I work at one of those fast-paced software firms. They liked (initially) handing the mathematics-heavy and coding-heavy bits to my male colleague, though he had far less of a background in mathematics and computer science than I did. I got handed the drudgery. Unlike the car situation, where I cared enough not to make a fuss out of it before my male companion, I quickly amended the work situation by reminding them of the reason why they hired me (the mathematics and the computer science). There is a lot of drudgery, but it is evenly distributed these days.

I go out to dinners with male companions. I usually pay, because I have one of those reward cards. It doesn’t matter. The waiter brings the male companion the cheque, the waiter takes my card (which has my photo on it) with a smile, bills the meal, and brings back the card (my card) and the receipt to the male companion. And it is all taken as acceptable by most men I have had dinners with. There was Sibelius, who is rather perceptive, who gently and politely told the waiter at Cafe Jonah that the card was mine, and that it would be nice if the cheque was placed halfway between us or discreetly to either side, without making it a point to place it right before him. The waiter changed his ways after that, at least when serving us.

I know men, even today among those whom I associate with, who still think it best that women stay at home after giving birth, to make sure that the children grow up with good values and such. I remember Babylon called a woman’s commitment to career after giving birth a selfish choice. I have a mother who stayed at home. I rather think everyone would have been better off if she hadn’t stayed at home. She didn’t have a choice, given the family and the society. I don’t think I will cease work for such a reason, though I like the idea of a child at some point, perhaps in the never-will-happen future where I can afford quality childcare. I find it appalling that many men (or women) assume that children might automatically become priority for me (priority enough to set aside other things in life), just because it is so for their wives (or for them). Apparently, it is too hard to not assume. “You can take a break and return to work,” they tell me. “Any time spent with your child is rewarding and fulfilling. A mother’s role is the most important. Genetically, physiologically, a woman will want children and want to take a break from her career to bond with her children. It is all worth it.” Might be, for them, and I am glad it worked out. I wish they let me be, though. There is no reason to try validating their choices by convincing me to attempt the same formula.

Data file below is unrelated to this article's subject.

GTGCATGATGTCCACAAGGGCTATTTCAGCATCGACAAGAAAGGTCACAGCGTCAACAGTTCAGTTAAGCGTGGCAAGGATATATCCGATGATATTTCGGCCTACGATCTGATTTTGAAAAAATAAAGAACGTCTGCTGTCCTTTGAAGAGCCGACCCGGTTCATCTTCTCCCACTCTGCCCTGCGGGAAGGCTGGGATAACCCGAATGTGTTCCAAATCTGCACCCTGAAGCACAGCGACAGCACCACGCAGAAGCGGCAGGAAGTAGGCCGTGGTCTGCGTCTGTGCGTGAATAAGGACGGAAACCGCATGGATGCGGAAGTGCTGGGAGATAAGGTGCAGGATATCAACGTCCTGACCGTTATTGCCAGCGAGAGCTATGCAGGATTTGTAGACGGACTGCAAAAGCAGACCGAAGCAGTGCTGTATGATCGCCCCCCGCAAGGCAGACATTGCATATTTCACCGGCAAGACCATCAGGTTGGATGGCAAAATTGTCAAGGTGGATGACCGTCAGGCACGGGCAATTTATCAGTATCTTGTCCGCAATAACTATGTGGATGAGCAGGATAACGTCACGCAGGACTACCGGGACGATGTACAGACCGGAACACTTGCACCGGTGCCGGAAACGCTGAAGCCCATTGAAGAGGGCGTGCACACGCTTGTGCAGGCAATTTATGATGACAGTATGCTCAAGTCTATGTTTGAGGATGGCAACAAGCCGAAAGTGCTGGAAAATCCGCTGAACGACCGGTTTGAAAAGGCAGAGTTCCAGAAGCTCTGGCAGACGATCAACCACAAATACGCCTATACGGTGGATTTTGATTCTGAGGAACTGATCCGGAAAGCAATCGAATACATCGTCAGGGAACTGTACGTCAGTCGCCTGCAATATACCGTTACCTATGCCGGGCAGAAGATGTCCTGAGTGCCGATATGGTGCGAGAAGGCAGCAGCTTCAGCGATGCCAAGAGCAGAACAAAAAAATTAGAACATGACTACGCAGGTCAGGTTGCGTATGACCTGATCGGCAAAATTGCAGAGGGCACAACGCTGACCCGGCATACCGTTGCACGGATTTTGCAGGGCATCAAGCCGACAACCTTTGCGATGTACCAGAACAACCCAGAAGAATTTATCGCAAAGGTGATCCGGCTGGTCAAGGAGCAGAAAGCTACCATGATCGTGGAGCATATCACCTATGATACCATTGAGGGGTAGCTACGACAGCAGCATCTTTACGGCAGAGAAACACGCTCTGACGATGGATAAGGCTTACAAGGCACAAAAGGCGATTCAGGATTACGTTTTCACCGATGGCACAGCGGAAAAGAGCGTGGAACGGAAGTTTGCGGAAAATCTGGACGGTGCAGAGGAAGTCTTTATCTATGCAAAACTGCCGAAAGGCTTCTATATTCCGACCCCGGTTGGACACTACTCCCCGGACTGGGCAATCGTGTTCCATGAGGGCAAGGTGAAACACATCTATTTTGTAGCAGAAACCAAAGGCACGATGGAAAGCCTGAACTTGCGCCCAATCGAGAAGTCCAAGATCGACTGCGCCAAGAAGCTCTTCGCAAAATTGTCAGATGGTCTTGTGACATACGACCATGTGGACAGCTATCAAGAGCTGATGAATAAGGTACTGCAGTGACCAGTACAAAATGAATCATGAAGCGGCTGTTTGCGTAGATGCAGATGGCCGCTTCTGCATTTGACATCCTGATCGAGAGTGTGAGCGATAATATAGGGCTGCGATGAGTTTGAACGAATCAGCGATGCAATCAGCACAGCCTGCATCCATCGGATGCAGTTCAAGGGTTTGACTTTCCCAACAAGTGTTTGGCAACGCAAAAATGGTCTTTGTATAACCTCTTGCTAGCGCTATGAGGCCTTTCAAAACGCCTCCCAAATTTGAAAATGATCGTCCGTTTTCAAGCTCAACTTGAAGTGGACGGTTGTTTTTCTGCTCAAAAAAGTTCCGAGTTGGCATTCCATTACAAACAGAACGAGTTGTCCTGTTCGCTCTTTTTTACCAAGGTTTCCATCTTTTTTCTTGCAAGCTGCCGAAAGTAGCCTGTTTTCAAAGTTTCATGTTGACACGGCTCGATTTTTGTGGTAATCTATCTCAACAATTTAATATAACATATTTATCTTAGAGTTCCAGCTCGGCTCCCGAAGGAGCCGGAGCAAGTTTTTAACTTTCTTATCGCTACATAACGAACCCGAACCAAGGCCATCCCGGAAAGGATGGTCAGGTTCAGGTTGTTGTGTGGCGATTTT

“So you are taken?” is a question men (or women) often ask me. Other times, it is “So you are off the market?”. I’d love to tell them that I was busy taking and partaking while they likely were still stuck masturbating to posters of actresses (or mooning over posters of actors or sports-men), fantasies of school-teachers, and porn-videos. I don’t tell them that. Instead, I change the topic. I have little patience for small-talk, particularly if it involves such questions that I consider a bit discriminatory. When men are asked, it is usually more politely, with a better choice of words.